"Doing work knowing you'll fail, striving every time for an impossible perfection."

*insert Shirou's rebuttal against Archers speech here*

despite the negative tone I found the post oddly empowering.
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Re: Traduttore = traditore

Postby delta » Wed Oct 27, 2010 5:07 am

DUDE THAT'S COOL AND ALL BUT WHAT ABOUT HONORIFICS
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Re: Traduttore = traditore

Postby Rocket Science » Wed Oct 27, 2010 5:58 am

Yeah no. Let's just not go there, shall we?
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Re: Traduttore = traditore

Postby Juno » Wed Oct 27, 2010 7:28 am

Let us honor the honorifics by keeping them to the languages that actually have any use for them.
Yes I know that message was not serious.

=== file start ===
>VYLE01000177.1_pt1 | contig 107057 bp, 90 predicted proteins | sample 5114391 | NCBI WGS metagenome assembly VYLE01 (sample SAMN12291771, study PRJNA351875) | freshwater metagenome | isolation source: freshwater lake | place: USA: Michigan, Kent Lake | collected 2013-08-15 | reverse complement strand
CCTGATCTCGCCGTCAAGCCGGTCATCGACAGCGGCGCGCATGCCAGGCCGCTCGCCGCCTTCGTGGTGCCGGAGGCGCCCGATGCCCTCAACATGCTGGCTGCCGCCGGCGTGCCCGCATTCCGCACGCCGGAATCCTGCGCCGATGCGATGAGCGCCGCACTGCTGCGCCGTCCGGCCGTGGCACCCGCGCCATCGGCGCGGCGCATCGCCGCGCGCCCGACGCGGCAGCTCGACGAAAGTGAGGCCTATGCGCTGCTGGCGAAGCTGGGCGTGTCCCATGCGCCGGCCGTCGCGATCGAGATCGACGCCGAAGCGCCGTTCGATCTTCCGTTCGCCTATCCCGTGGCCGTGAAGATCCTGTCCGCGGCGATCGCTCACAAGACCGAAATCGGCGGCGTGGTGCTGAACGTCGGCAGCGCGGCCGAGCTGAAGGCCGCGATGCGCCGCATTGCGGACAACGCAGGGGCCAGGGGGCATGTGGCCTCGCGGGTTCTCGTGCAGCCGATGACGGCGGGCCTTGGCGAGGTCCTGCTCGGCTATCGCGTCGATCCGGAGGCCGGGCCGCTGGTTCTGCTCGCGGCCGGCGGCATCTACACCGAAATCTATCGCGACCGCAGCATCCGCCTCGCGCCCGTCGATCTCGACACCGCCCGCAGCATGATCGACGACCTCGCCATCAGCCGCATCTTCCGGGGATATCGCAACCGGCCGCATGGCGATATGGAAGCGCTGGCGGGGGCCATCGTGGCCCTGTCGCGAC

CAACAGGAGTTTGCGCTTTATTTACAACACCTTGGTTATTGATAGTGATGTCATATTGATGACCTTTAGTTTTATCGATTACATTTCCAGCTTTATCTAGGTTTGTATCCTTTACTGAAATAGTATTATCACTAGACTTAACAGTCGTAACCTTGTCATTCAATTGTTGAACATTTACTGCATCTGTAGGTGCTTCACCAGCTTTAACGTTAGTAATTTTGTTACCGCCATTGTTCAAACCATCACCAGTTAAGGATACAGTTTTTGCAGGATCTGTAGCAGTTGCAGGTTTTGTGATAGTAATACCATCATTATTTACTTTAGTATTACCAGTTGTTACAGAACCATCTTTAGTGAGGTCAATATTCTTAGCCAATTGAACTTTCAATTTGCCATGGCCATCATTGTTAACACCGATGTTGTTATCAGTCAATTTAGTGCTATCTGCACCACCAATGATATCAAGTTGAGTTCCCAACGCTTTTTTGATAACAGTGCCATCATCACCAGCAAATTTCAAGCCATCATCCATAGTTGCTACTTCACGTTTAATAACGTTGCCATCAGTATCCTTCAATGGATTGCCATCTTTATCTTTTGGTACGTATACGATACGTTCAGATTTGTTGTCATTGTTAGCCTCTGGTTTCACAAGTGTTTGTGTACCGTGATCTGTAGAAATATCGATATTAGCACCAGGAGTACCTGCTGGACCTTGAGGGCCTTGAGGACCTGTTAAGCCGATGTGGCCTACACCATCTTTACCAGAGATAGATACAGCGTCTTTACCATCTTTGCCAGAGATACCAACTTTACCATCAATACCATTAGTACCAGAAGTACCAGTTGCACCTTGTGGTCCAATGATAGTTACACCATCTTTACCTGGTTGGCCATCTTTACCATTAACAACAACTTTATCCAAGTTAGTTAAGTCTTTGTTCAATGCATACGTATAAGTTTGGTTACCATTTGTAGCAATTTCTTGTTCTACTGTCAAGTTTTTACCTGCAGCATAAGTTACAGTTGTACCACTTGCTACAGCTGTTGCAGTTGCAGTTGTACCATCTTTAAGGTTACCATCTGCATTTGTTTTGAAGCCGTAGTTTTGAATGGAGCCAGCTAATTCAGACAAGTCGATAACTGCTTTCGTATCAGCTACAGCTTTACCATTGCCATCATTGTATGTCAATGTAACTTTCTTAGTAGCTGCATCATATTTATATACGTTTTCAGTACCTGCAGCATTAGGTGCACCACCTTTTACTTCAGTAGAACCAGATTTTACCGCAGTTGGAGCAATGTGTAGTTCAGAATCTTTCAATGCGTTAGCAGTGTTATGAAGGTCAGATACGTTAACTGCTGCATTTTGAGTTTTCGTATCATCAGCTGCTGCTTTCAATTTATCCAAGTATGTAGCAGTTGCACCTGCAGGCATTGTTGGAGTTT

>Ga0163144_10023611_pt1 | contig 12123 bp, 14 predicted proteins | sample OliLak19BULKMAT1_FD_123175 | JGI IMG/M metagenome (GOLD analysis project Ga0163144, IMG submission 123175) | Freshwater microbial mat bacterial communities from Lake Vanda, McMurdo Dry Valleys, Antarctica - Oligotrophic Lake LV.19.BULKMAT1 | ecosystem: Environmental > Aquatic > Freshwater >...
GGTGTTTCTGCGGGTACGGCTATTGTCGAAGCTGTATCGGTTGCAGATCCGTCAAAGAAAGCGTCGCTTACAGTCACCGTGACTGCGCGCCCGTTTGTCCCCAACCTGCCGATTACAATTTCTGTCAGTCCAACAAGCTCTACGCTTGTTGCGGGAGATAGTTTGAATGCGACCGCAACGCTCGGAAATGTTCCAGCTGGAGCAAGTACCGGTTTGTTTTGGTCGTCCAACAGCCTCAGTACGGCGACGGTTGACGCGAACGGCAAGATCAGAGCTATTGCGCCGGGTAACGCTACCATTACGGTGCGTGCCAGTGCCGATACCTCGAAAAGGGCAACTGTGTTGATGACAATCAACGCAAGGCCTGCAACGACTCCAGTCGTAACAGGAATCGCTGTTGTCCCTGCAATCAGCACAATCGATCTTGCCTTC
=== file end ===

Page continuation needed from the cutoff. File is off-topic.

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Re: Traduttore = traditore

Postby Le_Shad » Wed Oct 27, 2010 8:54 am

By the way, the French translation is meh.
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Re: Traduttore = traditore

Postby Mirage_GSM » Wed Oct 27, 2010 9:46 am

SC wrote:... then, you're gonna hit a line spoken by Rin, and you're going to start weeping.

Actually I plan on calling dibs on Rin's storyarc when Acts 2-4 come online. I thought her scenes were a lot of fun to translate in Act 1 - as well as a challenge.
SC wrote:Regardless of which way you picked, there are two people out there who chose the other two ways and will in no uncertain terms inform you that you're wrong.

In another translation project, there once was someone who registered on the forums specifically to write half a page of text to praise our translation. That kind of thing does wonders to boost one's morale.
SC wrote:I only have two answers to this, and forgive me if they seem obvious: first, because you want to. Second, because you're going to expand an audience.

Naturally, I wouldn't invest so much of my free time into a project, if I didn't have fun doing it, but the other point is also valid:
Even though most members of the german target audience would be able to understand the english version of KS, but most still prefer waiting for a translation before going to the trouble of downloading it.